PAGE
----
Rosacea Treatment
Eye Problems
Subtype: Ocular rosacea

If you have been diagnosed with ocular rosacea, treatment is essential. Without treatment, the rosacea in your eyes may worsen. In rare cases, it can cause problems with your eyesight.

Treatment for your eyes differs from treatment for your skin. A treatment plan that will help control ocular rosacea may include the following:

Stop wearing contact lenses: While the rosacea in your eyes is flaring, this is important — especially if you have dry eyes.

Eye drops: A medicine such as artificial tears helps to alleviate the dryness and ease the discomfort.

Eyelid hygiene: Most patients need to cleanse their eyelids twice a day for a few weeks with warm water and a warm compress.

Medicine for the eyelids: Your dermatologist may prescribe metronidazole gel, an antibiotic that you can apply to your eyelids, or a similar medicine. You apply the medicine to the edges of your eyelids once or twice a day. You typically apply the medicine for a few weeks.

Antibiotics: Some patients need to take antibiotic pills to clear their eyes. An antibiotic such as doxycycline or tetracycline is often prescribed.

What to expect after treatment
If the ocular rosacea is mild or moderate, it usually clears with eyelid hygiene and the medicine listed above.

When ocular rosacea does not clear or the rosacea in your eyes is extensive, you may need to see an ophthalmologist (medical doctor who specializes in the eyes).

After the symptoms subside, some patients need to follow a maintenance plan. This helps keep your eyes comfortable. It usually involves eyelid hygiene (described above) and using eye drops.

Many patients see their eyes clear with treatment. In one study, 36 out of 37 patients who took tetracycline as prescribed for 3 weeks saw their eyes clear. These patients remained free of signs and symptoms of ocular rosacea for 5 to 28 months.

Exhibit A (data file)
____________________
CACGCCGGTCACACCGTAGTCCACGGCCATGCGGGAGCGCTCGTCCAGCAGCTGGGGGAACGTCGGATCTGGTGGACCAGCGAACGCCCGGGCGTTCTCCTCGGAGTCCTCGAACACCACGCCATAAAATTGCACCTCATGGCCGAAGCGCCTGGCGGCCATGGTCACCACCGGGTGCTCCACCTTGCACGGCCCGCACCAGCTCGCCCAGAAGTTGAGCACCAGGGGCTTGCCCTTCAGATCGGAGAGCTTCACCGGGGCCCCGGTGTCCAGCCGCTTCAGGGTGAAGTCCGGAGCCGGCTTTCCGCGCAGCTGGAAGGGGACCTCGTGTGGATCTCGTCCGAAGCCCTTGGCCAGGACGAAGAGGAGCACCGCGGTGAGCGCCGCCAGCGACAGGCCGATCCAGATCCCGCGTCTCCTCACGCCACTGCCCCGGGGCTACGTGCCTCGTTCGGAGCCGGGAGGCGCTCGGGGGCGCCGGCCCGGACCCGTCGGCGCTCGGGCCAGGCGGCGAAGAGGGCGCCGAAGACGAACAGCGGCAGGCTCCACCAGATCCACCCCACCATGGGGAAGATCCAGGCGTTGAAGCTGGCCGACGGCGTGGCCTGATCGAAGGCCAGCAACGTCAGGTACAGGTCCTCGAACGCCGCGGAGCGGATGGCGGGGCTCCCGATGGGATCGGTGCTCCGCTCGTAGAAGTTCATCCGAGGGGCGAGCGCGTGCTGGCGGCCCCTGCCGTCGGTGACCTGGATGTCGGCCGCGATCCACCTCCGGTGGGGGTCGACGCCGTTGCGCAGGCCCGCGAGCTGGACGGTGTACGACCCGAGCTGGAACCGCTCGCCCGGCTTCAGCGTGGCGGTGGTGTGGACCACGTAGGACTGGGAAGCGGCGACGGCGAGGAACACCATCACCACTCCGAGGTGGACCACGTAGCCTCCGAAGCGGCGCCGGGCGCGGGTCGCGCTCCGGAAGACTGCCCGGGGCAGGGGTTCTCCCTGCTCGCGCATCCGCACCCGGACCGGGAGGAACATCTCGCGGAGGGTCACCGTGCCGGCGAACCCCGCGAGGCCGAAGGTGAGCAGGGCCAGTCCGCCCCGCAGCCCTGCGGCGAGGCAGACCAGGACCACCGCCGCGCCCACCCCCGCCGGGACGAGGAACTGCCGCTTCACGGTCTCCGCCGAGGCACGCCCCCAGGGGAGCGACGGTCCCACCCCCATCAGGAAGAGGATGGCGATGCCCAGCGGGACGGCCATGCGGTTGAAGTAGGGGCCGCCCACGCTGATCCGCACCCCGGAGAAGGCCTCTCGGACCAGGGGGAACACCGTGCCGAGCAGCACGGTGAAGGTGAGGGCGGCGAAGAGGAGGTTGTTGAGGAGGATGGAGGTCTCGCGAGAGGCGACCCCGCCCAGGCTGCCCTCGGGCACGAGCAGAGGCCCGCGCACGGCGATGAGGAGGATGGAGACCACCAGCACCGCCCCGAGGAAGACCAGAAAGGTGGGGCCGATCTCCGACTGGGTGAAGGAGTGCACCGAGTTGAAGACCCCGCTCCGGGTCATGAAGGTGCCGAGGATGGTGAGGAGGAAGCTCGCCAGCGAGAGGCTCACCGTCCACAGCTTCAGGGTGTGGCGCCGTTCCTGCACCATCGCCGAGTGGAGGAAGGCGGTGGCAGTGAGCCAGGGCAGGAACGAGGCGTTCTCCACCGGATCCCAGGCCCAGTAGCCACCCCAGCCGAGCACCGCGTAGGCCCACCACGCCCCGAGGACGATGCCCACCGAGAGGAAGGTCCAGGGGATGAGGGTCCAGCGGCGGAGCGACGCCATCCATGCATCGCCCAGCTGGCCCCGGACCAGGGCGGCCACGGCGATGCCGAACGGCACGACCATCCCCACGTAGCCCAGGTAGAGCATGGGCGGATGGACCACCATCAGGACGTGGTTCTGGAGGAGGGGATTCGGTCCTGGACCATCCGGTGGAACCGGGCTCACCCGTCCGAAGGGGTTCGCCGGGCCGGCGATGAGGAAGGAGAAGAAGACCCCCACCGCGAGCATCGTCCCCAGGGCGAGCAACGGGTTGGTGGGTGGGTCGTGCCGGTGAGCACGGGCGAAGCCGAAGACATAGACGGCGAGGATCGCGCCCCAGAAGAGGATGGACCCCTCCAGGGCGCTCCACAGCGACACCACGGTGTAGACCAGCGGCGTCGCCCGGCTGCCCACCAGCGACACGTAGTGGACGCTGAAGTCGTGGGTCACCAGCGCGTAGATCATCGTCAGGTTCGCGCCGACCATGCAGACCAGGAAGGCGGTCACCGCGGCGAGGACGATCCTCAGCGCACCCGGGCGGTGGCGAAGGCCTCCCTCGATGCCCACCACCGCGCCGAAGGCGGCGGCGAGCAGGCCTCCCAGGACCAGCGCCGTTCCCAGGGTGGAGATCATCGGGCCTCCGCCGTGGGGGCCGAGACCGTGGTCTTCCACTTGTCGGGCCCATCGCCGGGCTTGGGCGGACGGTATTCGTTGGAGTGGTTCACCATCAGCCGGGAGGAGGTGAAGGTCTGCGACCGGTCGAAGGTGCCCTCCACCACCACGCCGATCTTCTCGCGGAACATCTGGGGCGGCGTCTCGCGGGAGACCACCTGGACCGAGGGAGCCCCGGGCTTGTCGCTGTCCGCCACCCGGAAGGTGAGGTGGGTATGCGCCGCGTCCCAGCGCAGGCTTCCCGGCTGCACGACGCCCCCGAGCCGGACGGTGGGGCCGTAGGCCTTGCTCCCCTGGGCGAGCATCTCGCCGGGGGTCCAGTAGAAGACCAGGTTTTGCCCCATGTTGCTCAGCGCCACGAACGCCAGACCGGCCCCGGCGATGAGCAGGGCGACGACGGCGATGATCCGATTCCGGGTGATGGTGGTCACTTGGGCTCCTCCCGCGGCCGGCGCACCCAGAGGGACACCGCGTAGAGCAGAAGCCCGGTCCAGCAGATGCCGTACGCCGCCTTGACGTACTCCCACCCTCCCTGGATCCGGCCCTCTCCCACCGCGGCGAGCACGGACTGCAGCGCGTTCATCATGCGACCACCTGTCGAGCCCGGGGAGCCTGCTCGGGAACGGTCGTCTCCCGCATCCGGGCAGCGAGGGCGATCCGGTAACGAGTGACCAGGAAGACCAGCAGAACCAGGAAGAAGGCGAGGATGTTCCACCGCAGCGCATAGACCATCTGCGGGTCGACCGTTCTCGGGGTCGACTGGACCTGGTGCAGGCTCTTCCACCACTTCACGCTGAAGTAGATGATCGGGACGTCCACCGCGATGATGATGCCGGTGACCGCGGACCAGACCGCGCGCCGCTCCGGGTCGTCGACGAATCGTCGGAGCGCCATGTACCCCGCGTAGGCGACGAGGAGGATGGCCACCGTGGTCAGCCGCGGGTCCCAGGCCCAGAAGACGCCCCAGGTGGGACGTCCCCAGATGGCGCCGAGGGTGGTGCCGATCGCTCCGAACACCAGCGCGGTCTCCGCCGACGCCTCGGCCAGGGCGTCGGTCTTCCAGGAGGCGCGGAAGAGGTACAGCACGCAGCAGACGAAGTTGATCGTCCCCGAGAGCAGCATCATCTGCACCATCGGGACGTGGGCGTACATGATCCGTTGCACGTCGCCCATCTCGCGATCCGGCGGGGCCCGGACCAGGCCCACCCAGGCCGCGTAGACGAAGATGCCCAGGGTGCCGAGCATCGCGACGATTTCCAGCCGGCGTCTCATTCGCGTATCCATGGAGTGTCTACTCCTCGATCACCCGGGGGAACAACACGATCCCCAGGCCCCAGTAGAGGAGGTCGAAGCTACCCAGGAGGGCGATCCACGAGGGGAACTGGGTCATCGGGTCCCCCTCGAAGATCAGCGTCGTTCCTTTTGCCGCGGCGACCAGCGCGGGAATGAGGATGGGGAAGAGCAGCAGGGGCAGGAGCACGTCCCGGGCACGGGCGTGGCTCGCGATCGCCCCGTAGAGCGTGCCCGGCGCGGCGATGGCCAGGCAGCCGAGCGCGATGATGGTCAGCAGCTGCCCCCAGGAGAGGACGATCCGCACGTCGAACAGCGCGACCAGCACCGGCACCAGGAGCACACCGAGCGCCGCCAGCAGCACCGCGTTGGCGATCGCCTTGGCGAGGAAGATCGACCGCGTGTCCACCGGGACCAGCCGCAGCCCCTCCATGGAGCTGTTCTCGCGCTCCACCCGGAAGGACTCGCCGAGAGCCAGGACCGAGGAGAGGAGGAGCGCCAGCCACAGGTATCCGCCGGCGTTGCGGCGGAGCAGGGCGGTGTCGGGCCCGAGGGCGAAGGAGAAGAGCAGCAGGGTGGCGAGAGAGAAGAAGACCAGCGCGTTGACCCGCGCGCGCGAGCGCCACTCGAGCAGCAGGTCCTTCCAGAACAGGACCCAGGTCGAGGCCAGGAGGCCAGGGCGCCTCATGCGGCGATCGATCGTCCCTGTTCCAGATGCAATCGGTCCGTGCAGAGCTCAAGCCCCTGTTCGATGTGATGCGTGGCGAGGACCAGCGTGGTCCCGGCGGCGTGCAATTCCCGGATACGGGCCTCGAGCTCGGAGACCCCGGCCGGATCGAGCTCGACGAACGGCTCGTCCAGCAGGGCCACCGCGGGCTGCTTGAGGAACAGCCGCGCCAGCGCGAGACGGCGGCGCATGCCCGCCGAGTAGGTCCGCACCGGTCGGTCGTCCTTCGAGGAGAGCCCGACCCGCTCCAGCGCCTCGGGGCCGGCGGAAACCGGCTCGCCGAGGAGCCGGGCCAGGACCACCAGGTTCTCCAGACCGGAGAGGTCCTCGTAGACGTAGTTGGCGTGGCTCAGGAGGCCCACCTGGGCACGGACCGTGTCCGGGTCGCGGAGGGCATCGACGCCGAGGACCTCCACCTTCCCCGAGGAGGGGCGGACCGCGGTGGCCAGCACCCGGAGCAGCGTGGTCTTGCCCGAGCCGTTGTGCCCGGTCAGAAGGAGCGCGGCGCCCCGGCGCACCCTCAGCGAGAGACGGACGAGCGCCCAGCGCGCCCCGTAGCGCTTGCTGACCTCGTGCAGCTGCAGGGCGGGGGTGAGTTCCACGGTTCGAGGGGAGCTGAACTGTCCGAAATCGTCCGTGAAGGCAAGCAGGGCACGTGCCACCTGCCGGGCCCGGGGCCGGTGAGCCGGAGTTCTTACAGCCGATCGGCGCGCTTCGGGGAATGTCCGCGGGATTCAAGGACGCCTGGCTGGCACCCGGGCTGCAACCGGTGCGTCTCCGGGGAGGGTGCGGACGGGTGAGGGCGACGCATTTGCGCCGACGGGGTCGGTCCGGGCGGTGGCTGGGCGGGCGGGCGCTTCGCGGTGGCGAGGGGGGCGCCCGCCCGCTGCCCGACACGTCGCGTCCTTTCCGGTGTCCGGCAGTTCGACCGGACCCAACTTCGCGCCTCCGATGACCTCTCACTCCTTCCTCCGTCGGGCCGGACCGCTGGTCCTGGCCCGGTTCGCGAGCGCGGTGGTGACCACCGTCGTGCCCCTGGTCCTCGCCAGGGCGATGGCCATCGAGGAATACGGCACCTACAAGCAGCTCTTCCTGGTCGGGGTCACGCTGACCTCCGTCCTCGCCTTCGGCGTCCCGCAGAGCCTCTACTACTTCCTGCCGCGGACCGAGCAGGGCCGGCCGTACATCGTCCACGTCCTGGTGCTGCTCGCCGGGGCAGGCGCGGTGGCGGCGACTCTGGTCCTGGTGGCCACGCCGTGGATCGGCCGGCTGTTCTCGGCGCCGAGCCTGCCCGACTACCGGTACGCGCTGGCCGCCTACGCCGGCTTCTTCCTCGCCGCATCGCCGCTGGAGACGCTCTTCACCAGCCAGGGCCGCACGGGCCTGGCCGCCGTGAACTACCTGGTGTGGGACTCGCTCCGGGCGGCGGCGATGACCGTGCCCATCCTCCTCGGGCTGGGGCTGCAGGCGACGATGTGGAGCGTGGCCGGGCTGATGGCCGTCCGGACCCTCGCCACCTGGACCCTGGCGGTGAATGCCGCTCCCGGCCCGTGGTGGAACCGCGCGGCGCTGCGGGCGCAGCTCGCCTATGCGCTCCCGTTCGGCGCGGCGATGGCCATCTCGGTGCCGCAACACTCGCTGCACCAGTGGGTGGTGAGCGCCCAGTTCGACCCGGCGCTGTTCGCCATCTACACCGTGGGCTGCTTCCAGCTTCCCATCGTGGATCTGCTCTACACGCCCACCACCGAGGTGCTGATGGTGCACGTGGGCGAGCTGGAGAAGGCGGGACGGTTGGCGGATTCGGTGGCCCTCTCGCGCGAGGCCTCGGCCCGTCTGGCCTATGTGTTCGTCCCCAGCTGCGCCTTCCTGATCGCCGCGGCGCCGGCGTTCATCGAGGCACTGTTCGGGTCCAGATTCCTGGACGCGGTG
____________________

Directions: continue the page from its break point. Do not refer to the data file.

The sooner you start treatment, the better your outcome.

More Information
What is ocular rosacea?

References:
Baldwin HE. “Systemic therapy for rosacea.” Skin Therapy Lett 2007; 12: 1-5, 9.

Crawford GH, Pelle MT, James WD. “Rosacea: I. Etiology, pathogenesis, and subtype classification.” J Am Acad Dermatol 2004; 51: 327-41; quiz 42-4.

Gupta AK, Chaudhry MM. “Rosacea and its management: an overview.” J Eur Acad Dermatol Venereol 2005; 19: 273-85.

Pelle MT, Crawford GH, James WD. “Rosacea: II. Therapy.” J Am Acad Dermatol 2004; 51: 499-512; quiz 3-4.

Powell FC. “Clinical practice. Rosacea.” N Engl J Med 2005; 352: 793-803.

Webster GF. “Rosacea and Related Disorders.” In: Bolognia JL, Jorizzo JL, Rapini RP et al, editors.Dermatology, Spain, Mosby Elsevier; 2008. p. 509.

White GM and Cox NH. “Rosacea and related conditions.” In: White GM and Cox NH. Diseases of the Skin: A Color Atlas and Text. China. Mosby Elsevier. 2006. p. 165-6.

Wilkin J, Dahl M, Detmar M et al. Standard classification of rosacea: Report of the National Rosacea Society Expert Committee on the Classification and Staging of Rosacea. J Am Acad Dermatol 2002; 46: 584-7.

 


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When rosacea develops in your eyes, treatment is essential.

 

 

 

 

 

 
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